Then the 2014 NBA Draft occurs – banner night for the league, Commissioner Silver and Andrew Wiggins’ tailor. The Sixers landed the third pick in the lottery (does this mean your season is a failure if you shamelessly turn your team into an above average D-League constituent and can’t even land the first pick?) and pull the trigger on Joel Embiid – a player recovering from surgery to repair the navicular bone in his foot. Hinkie isn’t satisfied with having one player that quite possibly will not play this season, so he engineers a deal to acquire the rights to Dario Saric, a player that just signed a three-year deal to play in Turkey. The Sixers drafted two players that could very well not play this season. Nerlens Noel, received in exchange for the aforementioned Holiday, has not played competitive basketball in almost 18 months. The uninitiated might believe that the Sixers plan is to acquire players that will never play – not a bad idea, if nothing else Hinkie can always fall back on the tried and true trope of “injuries robbed Noel and Embiid of their true effectiveness.” Hinkie pleaded for Sixers fans to remain patient, invoking heavily clichéd ideas of sacrificing and light at the end of the tunnel: tropes only the most desperate of Sixers fans could hang onto.

But, as Commissioner Silver says, the Sixers have a plan and they’re sticking to it. This is to be lauded!

Consider the crevasse the Sixers attendance and merchandise sales fell into, and how many reasonable fans are willing to pay to see a team attempt to tackle immortality – not the immortality of a championship chase, but the immortality of trying to break the record their team set for losing consecutive games. The Sixers have a chance to actually be worse this upcoming season than they were last year – no small feat for a team that won 19 games and lost 26 in a row.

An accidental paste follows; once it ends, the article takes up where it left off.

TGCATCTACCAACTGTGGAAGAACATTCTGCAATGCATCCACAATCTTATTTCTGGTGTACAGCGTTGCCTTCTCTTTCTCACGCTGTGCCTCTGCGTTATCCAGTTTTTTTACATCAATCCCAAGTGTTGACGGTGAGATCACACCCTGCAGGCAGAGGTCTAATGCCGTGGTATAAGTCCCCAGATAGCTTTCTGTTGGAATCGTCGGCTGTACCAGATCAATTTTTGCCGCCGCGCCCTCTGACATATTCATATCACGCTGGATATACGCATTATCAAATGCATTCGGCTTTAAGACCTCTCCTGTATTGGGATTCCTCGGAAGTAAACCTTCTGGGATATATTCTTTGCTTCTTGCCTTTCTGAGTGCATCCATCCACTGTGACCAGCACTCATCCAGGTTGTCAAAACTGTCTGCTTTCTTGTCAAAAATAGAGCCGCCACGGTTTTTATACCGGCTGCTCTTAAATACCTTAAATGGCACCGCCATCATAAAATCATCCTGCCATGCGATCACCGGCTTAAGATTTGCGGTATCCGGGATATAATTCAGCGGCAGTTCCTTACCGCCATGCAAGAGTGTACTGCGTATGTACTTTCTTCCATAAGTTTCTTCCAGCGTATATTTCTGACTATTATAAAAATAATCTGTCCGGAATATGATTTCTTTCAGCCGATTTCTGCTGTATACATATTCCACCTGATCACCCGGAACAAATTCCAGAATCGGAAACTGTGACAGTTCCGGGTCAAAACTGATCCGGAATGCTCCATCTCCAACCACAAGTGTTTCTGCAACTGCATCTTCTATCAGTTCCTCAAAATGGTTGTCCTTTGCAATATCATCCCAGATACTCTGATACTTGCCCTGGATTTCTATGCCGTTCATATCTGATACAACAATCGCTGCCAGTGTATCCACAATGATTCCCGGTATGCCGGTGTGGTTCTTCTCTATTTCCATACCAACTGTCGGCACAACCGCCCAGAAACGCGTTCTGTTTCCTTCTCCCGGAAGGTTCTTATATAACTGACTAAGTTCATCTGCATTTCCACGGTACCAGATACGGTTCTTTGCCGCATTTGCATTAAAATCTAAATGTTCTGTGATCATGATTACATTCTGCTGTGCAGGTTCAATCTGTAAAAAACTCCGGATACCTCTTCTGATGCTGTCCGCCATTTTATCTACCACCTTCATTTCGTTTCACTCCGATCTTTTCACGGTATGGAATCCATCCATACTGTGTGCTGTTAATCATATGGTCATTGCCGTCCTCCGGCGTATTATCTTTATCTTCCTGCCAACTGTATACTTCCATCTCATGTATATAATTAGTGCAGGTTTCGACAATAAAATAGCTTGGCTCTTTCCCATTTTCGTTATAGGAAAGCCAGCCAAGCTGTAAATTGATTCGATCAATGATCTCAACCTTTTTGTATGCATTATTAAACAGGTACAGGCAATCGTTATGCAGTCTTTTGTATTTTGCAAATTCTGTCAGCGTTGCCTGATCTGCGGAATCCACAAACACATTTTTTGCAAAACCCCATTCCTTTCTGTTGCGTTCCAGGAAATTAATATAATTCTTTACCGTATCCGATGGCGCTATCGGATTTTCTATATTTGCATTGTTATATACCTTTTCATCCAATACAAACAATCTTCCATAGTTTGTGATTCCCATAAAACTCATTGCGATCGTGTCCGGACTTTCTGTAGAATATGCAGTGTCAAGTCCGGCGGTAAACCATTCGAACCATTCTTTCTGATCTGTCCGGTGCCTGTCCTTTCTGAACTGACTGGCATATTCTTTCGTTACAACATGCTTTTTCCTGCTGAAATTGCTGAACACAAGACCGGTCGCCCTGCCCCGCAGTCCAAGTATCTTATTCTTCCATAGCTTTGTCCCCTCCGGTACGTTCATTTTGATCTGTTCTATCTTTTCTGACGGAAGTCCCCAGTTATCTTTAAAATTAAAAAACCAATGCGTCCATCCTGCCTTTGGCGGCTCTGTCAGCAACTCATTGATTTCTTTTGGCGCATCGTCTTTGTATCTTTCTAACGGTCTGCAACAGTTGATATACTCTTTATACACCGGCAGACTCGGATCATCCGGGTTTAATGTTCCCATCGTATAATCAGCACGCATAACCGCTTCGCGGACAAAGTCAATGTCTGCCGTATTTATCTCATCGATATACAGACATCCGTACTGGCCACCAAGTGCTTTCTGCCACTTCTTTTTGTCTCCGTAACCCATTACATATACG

But, as Commissioner Silver says, the Sixers have a plan and they’re sticking to it. This is to be lauded! Sixers Nation unite! You have nothing to lose, but your hard earned dollars!

The greatest of all ironies is the Sixers not only are transparently throwing the season, but they’re actually managing to not spend enough money on their payroll. Last year, a year Sixer fans should shun the way right-thinking people shun that old racist uncle, Sixers fans had to pay full price for a ticket to watch a team that did not pay full price to put players on the floor. Why anyone would spend money supporting this team fails the most lenient tests of logic.

No one is saying that the Sixers should harbor illogical dreams of winning an NBA title this year or next, but fans deserve a competitive product. Bill Simmons produced a “re-draft” dating back to 1995, the first year in the modern era that included high school prospects. The most interesting part of his project is the conclusion that drafting in the top spots is no guarantee for success. Read that sentence again. Hinkie is a disciple of Houston Rockets general manager Daryl Morey’s analytical school of thought. His actions are counterintuitive – he is purposely sabotaging his team banking on a future that, as Simmons proved, is solely happenstance.

The last piece of rebuttal to Commissioner Silver’s assertation that the Sixers have a plan and that plan is to be lauded is to think of famous tank jobs: namely the Boston Celtics in the Tim Duncan Draft, and the Cleveland Cavaliers in the LeBron James Draft. The Celtics needed 10 years and two astounding trades to shake off the stink of not trying to win, and the Cavs couldn’t convince LeBron to trust their plan and have drafted first overall in three of the drafts since he took his talents to South Beach (or more accurately, Brickell).

The damage done to those brands should serve as a warning sign to any team pinning their hopes on ping pong balls and the mirthful smirk of Lady Luck.